Legal news from Sunday, January 1, 2006
16:01 EDT

[JURIST] Chief Justice of the United States John Roberts [official profile; JURIST news archive] released his first year-end report on the federal judiciary [PDF text] Sunday, one of his duties as the highest judicial officer in the country. After acknowledging the need to ensure the safety of all courtrooms following [read more]

16:01 EDT

[JURIST] One day after the Syrian parliament demanded [Reuters report] that former Vice President Abdel Halim Khaddam [Wikipedia profile] be tried for treason and corruption, the country's ruling Baath party decided Sunday to expel [statement] Khaddam from the party after he accused Syrian President Bashar al-Assad [BBC profile] of threatening [read more]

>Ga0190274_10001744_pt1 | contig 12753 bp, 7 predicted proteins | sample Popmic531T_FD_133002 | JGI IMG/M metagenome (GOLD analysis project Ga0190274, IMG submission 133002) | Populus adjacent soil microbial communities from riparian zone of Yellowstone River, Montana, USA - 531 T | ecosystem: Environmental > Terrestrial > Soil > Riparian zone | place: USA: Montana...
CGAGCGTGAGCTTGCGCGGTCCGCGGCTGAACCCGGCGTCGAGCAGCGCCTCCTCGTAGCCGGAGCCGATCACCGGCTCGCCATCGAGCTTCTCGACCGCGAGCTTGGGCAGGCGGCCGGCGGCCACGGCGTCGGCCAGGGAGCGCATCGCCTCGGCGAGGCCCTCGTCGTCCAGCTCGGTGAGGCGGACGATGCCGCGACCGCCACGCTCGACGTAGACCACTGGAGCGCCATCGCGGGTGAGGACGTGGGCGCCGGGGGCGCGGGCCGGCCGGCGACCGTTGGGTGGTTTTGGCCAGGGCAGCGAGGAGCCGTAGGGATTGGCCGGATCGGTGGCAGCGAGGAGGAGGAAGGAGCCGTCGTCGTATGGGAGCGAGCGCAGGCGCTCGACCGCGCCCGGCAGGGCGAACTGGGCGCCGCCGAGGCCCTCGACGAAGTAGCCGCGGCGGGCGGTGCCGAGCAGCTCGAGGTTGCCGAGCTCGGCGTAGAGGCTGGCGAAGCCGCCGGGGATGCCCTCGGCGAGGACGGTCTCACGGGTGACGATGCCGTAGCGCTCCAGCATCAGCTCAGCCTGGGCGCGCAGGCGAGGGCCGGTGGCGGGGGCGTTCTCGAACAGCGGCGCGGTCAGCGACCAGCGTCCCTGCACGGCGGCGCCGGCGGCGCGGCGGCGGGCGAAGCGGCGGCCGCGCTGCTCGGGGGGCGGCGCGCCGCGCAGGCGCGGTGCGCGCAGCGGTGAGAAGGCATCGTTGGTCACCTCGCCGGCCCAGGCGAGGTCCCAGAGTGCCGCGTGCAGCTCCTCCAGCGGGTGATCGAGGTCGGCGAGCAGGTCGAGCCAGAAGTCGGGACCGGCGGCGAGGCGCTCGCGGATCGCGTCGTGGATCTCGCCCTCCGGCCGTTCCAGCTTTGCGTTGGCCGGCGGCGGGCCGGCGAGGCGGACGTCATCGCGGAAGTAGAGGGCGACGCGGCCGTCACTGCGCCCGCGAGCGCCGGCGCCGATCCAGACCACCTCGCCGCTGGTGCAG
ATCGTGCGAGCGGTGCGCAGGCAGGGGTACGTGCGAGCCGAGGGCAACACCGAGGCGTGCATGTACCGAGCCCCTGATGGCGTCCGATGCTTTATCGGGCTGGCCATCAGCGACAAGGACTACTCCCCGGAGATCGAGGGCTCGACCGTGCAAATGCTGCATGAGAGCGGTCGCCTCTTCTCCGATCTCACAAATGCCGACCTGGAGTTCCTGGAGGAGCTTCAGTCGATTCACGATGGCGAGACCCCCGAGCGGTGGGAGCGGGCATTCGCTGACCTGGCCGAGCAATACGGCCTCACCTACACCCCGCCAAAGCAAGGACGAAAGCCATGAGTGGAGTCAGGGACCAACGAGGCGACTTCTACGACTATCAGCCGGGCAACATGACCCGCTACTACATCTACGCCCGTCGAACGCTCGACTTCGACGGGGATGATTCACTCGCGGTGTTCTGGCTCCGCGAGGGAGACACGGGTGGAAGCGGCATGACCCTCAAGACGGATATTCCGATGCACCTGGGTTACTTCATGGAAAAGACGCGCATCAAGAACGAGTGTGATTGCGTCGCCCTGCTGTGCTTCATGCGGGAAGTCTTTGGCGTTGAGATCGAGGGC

15:01 EDT

[JURIST] President Bush on Sunday defended the NSA warrantless surveillance program [JURIST archive], saying the program was "limited" and was not a violation of civil liberties. Answering questions [transcript] about the program during a visit to wounded troops at the Brook Army Medical Center in San Antonio, Texas, Bush also [read more]

15:01 EDT

[JURIST] Many new state laws [NCSL press release] took effect on Sunday, including measures to safeguard against child sex offenders and the misuse of personal information. Michigan strengthened [summary] its sex offender laws, and Illinois banned human trafficking, allowing state law enforcement to prosecute such crimes. Louisiana and Michigan now [read more]

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